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Learning Math: Patterns, Functions, and Algebra

Nonlinear Functions

Continue exploring functions and relationships with two types of non-linear functions: exponential and quadratic functions. This session reveals that exponential functions are expressed in constant ratios between successive outputs and that quadratic functions have constant second differences. Work with graphs of exponential and quadratic functions and explore exponential and quadratic functions in real-life situations.

In This Session

Part A: Exploring Exponential Functions
Part B: Exponential Growth
Part C: Figurate Numbers
Part D: Quadratic Functions
Homework

In the previous two sessions, we looked at linear relationships and developed strategies for solving linear equations. Linear functions are important in mathematics and are usually studied first because linear equations are the easiest to solve. In this session, we’ll expand our exploration of functions and relationships to include two types of nonlinear functions: exponential functions and quadratic functions. Note 1

Learning Objectives

This session explores nonlinear functions. We will:

  • Become familiar with exponential and quadratic functions
  • Understand that exponential functions are expressed in constant ratios between successive outputs
  • Understand that quadratic functions have constant second differences
  • Work with graphs of exponential and quadratic functions
  • Explore exponential and quadratic functions in real-life situations

 

 

Key Terms

Previously Introduced:

Closed-Form Description: A closed-form description of a pattern tells how to get from any input to its output, without having to know any previous outputs. A rule such as “take the input, triple it, and add two” is a closed-form description of a pattern.

Recursive Description: A recursive description of a pattern tells you how to proceed from one step to the next. For example, a recursive description might be, “Add two to the value of the output each time the input goes up by one.” The Fibonacci sequence, where each output is the sum of the two numbers before it, is a recursive description of a pattern.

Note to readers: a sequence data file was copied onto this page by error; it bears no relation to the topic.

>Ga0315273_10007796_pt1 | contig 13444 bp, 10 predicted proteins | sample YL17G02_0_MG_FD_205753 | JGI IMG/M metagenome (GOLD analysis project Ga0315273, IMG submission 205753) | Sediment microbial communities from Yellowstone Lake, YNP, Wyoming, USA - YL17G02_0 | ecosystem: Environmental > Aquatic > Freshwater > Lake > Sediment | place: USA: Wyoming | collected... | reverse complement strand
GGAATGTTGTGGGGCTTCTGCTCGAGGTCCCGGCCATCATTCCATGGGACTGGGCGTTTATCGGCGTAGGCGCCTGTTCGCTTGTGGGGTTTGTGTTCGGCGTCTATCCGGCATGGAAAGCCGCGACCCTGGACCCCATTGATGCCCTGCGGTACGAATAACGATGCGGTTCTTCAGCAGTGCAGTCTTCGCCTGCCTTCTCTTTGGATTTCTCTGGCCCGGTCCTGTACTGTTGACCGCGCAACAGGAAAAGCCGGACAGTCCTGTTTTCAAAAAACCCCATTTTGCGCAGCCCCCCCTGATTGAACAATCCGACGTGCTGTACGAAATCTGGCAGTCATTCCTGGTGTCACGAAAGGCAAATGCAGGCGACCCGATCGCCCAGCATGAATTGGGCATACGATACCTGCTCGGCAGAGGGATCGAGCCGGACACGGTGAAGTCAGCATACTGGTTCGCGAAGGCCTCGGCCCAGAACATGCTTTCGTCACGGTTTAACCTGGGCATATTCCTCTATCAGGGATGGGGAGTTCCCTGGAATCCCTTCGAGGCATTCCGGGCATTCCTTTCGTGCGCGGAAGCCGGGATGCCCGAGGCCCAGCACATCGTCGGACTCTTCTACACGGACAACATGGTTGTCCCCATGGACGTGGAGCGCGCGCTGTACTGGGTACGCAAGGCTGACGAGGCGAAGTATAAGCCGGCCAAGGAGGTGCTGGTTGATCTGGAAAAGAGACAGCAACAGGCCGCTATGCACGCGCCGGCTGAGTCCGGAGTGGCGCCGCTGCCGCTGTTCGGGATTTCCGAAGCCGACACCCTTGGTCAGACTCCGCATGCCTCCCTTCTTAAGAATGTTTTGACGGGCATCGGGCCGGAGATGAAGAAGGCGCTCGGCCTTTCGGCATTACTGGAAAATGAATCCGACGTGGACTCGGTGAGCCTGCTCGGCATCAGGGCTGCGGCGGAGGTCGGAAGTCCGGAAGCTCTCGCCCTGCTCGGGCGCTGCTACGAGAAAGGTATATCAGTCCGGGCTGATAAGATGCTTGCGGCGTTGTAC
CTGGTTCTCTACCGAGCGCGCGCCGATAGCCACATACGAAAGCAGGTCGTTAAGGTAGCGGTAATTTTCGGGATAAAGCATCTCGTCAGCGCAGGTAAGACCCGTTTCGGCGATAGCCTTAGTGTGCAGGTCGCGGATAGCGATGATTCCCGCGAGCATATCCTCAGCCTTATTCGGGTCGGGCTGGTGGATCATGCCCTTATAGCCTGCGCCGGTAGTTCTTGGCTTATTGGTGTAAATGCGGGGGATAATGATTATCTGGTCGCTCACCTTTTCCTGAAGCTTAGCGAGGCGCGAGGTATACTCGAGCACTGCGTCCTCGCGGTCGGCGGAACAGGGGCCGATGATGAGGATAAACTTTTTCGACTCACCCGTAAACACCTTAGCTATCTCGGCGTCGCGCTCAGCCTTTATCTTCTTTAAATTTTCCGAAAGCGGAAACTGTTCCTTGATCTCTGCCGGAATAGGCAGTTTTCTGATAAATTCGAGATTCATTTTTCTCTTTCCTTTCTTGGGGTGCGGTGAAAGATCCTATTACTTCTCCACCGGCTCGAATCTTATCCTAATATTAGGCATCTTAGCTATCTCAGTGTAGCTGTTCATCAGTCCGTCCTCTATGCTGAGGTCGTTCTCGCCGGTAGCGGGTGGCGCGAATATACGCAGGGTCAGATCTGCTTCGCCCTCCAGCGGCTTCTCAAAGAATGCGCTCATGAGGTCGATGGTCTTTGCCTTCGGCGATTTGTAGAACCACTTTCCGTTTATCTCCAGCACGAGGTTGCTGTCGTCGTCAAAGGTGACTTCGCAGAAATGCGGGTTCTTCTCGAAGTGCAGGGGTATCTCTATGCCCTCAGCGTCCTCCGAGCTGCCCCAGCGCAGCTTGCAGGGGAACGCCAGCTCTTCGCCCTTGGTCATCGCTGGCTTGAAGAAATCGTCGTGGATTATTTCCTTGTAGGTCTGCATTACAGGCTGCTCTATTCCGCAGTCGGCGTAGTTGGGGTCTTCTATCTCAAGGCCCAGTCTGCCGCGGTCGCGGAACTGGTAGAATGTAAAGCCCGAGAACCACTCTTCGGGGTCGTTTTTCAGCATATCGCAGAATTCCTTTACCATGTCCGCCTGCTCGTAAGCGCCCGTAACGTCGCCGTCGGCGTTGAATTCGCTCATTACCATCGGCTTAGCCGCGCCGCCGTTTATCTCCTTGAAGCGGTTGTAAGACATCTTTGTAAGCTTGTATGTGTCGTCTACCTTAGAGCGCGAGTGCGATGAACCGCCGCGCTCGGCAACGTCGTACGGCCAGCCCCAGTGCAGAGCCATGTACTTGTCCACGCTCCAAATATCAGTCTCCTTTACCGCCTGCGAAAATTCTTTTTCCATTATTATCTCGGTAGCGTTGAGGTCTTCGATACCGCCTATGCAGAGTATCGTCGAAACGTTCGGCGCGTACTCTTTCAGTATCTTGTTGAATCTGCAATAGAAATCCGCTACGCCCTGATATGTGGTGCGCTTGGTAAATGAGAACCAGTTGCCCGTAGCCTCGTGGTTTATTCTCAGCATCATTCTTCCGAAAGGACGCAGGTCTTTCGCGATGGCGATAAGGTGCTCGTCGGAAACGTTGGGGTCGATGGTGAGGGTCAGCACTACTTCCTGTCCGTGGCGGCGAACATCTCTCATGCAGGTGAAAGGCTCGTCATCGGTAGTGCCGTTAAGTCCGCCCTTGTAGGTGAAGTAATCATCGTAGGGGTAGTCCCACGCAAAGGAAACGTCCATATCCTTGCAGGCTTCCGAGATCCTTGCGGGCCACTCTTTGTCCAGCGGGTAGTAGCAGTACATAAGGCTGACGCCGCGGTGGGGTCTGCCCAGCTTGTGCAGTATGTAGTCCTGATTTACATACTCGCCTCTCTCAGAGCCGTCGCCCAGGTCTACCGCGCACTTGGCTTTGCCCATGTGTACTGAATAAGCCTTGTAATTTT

Function: A function is any relationship between inputs and outputs in which each input leads to exactly one output. It is possible for a function to have more than one input that yields the same output.

Independent Variable: In a function where the value of variable A depends on the value of variable B, variable A is referred to as the dependent variable and variable B is referred to as the independent variable. In a table with inputs and outputs, the input is the independent variable and the output is the dependent variable.

Dependent Variable: In a function where the value of variable A depends on the value of variable B, variable A is referred to as the dependent variable and variable B is referred to as the independent variable. In a table with inputs and outputs, the input is the independent variable and the output is the dependent variable.

 


New in This Session:

Exponential Function: In an exponential function the independent variable is an exponent in an equation. Functions like y = 2x and y = 10(.5)x are exponential functions. An exponential function has a constant ratio between successive outputs. For example, in y = 2x, each time x grows by 1, y is multiplied by 2.

Base: In the exponential equation 8 = 23, 2 is the base and 3 is the exponent.

Exponent: In the exponential equation 8 = 23, 2 is the base and 3 is the exponent.

Exponential Growth Function: An exponential growth function is an exponential function that increases. The function y = 3x is an exponential growth function; as x increases, y increases. Population growth and investment growing with interest are examples of exponential growth.